Untold, dark sides of Ethiopian aviation

By Endale Assefa – It is not uncommon to see many people failing to comprehend the differences between Ethiopian Civil Aviation Authority, Ethiopian Airlines and Ethiopian Airport Enterprise.

To see the differences from lay point of view, let’s take the road transport of Addis Ababa and the taxis that serve the public, as an example. As you all know, all the taxis do strictly abide by the international as well as customized traffic rules and regulations.



There are traffic law enforcement bodies (polices) in the streets who are there to ensure proper execution of the rules and regulations. Drivers should respect road signs, speed limits, road lights, among others. The number of passengers that the cabs could carry at a time is limited.

Transport vehicles are also required to undergo inspection every year to ensure their safety. Mini-bus taxis are strictly required to work only in assigned routes. Drivers must have valid driving licenses; and that license should be renewed every two years. Any taxi driver who violates one or more of these rules and regulations will be legally fined.

The air transport service works more or less in the same manner. The rules and regulations and the roles played by law enforcement bodies, the Addis Ababa Traffic Police and road transport authority are like the roles played by Ethiopian Civil Aviation Authority.

The traffic polices function as the Air Traffic Controllers (in the authorities air navigation duties), aerodrome safety and standard officers, licensing and registration officers, among others. The supreme body that execute the penalty following any violation of the rules is called the International Civil Aviation Organization (ICAO).

The organization have mandates even to ban any international flights to and from Ethiopia for failure to meet internationally accepted safety and security standards.

The Ethiopian Airport Enterprise constructs the runways like Addis Ababa Road Authority builds the city’s asphalt roads. One of the associations of the cab owners (like walia, wanza, etc Transport , or the Ride Taxi plc ) that provide transport services is like the Ethiopian Airlines (ET).

A decade ago, the Ethiopian Airport Enterprise was included in the Ethiopian Civil Aviation Authority, before it was and restructured separately as Ethiopian Airport Enterprise under a Board of Directors. Some three years ago again, the enterprise was amalgamated with Ethiopian Airlines to form Ethiopian Airlines group.

The Ethiopian Civil Aviation Authority (ECAA) is the oldest of the three organizations established in 1944; and Ethiopian Airlines followed a year after. ECAA is the regulatory body of the air transport service; that sets the rules and regulation of the Air transport; in accordance with annexes of the International Civil Aviation Organization’s (ICAO).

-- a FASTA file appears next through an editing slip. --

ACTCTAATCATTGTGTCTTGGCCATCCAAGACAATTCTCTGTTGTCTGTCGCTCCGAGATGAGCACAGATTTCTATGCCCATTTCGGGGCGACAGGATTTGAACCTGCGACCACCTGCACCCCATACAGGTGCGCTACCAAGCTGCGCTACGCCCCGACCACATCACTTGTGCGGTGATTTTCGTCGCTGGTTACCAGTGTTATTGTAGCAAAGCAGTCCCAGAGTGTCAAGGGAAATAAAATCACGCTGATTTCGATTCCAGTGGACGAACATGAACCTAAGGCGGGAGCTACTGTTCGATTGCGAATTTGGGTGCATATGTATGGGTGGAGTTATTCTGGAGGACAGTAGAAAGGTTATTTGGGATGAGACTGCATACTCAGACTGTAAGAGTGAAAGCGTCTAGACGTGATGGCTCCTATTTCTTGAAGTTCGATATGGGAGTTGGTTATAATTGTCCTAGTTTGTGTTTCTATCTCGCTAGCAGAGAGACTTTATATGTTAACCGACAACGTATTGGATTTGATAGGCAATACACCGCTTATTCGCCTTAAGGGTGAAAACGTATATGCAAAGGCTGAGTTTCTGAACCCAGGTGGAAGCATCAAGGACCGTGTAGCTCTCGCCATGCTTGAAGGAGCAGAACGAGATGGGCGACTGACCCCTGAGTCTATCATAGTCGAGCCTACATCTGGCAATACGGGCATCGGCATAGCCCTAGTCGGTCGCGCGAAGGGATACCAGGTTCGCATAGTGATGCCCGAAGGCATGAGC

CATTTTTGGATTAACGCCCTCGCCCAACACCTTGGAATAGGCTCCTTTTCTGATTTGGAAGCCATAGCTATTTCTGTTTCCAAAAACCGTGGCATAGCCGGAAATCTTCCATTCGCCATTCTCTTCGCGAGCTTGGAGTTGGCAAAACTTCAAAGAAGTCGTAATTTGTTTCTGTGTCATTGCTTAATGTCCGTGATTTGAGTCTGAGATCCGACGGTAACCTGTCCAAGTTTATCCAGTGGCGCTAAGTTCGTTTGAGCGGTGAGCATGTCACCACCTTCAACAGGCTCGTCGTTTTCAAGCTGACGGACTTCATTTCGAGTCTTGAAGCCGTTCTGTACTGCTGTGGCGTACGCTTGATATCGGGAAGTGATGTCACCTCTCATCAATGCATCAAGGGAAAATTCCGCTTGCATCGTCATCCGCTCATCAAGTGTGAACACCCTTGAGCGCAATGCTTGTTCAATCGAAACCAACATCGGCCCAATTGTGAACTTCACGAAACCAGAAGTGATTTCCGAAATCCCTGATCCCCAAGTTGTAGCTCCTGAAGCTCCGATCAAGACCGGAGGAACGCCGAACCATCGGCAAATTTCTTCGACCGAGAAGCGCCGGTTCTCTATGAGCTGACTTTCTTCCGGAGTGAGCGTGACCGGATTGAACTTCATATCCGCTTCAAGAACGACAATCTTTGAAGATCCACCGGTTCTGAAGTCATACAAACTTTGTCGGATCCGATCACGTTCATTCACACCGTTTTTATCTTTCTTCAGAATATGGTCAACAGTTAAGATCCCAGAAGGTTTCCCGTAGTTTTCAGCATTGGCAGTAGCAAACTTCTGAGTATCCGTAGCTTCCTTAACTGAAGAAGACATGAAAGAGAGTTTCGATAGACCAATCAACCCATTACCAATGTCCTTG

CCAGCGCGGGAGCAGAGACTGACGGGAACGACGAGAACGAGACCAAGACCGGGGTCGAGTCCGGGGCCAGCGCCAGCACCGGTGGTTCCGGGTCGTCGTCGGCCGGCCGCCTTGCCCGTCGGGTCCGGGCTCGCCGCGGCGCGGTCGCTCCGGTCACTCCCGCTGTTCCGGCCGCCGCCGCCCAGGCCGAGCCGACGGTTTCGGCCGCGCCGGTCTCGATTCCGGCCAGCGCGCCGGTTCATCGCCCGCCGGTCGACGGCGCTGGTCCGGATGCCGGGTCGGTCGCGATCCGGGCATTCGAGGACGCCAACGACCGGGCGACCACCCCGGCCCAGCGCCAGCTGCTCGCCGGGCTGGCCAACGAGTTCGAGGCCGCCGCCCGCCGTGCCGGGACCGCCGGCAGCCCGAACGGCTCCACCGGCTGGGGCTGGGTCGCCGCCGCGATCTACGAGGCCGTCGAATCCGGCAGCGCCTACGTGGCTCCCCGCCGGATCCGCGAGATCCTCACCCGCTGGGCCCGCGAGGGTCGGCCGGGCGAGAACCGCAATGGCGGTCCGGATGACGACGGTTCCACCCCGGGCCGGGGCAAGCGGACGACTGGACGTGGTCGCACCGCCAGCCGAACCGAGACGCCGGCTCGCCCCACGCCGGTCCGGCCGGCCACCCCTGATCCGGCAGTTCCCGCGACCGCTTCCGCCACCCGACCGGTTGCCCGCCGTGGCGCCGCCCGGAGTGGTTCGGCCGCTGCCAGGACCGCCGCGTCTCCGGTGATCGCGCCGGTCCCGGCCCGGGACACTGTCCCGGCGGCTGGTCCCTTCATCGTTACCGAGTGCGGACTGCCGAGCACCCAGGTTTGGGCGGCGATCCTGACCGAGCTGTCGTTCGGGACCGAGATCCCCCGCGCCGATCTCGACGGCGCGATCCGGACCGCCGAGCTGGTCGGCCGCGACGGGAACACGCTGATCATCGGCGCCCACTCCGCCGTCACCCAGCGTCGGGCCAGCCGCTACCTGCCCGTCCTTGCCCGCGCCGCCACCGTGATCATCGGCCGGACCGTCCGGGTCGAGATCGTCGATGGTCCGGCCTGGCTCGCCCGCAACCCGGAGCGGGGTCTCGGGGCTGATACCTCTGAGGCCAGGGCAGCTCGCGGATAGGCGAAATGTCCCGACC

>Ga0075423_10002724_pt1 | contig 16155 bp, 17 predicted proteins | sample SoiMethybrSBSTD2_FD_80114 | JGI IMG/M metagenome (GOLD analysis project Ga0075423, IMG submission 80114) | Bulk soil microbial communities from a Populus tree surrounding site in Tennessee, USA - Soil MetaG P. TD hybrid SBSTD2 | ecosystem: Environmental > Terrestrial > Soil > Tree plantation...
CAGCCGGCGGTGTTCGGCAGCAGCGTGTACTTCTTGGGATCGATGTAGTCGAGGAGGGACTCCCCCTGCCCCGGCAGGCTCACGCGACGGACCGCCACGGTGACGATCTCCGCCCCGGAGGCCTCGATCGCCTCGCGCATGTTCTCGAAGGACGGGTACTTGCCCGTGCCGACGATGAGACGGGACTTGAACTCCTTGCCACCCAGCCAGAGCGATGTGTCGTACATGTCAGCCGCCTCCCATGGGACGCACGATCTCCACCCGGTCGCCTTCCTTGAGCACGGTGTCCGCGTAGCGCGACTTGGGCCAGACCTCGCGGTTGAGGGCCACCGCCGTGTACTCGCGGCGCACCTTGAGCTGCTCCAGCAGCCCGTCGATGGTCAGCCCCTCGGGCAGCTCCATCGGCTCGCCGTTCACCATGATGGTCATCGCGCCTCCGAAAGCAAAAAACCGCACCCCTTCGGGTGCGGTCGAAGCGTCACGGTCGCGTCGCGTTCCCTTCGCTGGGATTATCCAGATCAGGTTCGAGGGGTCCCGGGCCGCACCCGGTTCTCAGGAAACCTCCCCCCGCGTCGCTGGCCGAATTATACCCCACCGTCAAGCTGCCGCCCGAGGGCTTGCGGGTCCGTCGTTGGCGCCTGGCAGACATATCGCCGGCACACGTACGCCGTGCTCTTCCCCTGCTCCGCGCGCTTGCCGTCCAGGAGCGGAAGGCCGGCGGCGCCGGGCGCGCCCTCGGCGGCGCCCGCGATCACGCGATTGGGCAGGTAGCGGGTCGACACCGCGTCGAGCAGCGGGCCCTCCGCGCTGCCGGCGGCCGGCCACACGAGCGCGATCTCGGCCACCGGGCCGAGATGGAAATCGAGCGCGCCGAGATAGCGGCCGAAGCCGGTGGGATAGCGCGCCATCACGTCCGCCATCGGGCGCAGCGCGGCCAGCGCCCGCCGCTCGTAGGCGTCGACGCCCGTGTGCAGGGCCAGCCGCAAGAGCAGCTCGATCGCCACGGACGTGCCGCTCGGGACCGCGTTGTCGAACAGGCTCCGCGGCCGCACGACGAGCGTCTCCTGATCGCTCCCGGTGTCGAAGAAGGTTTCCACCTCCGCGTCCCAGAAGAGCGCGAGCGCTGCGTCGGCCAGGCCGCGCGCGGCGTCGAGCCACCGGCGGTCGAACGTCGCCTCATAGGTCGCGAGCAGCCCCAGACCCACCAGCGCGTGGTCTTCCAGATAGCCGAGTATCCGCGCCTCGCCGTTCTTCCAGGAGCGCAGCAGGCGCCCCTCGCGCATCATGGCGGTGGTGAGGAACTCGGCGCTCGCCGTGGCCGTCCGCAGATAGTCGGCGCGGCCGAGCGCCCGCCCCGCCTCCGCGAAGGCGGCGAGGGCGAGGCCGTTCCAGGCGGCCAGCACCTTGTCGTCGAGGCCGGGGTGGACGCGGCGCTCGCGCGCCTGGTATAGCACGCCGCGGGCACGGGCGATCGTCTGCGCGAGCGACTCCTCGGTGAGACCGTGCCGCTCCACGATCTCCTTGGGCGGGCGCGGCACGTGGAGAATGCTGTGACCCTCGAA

ECAA has two major responsibilities to carry out-regulatory and service provision. From ensuring utmost safety and security of the air transport service, ECAA audits, inspects, gives license and regulates all aerodrome and air navigation facilities and services; not mentioning its registration duties of air crafts, issues registration marks and inspection and issuance of airworthiness certificates.

The authority also signs bilateral air transport services on behalf of Ethiopia, grants licenses and regulates air transport and aviation services, inter alia.

Recently, ECAA has also launched registration and licensing of Drones for civilian activities; after devising rules and standards in consultation with stakeholders like Information Network and Security Agency (INSA)and National Intelligence and Security Service (NISS).

Having said these about the National Civil Aviation Authority, it is easy to tell the degree of power and authority granted to ECAA. Truth be told, however, that the attention given to the authority by the government to exercise its power freely has remained to be little more than invisible for many years in the past.

It is always the National Airlines which stands at the forefront whenever the aviation industry is mention in Ethiopia. True, Ethiopian Airlines deserves all the honor, respect and attention from the government.

As it has been said time and again , ET is the only gateway (some say it is the port of Ethiopia) that connects Ethiopia with the rest of the world. But the attention given to the Airlines should not be at the expense of ECAA. After all, ECAA is not a step son of the country’s aviation industry.

In other words, the multifaceted services provided by ECAA and the legitimate rights granted to the authority should not be unheeded. Despite the frustrations, many of the employees in the authority do not dare to speak of such matter in public.

Private operators(who run private aviation businesses) also feel pity for ECAA. They always complain that government should empower the authority by enabling it to exercise those international accredited duties and responsibilities granted to it.

For instance, Ethiopian airlines is not even charged for some of the services (like air navigation services) provided by ECAA. No one in the authority dares to complain about it.

This is not the experience in the rest of the world. Even the air navigation tariff has not shown major improvements for many years; and it is just recently that an effort to improve the tariff was initiated.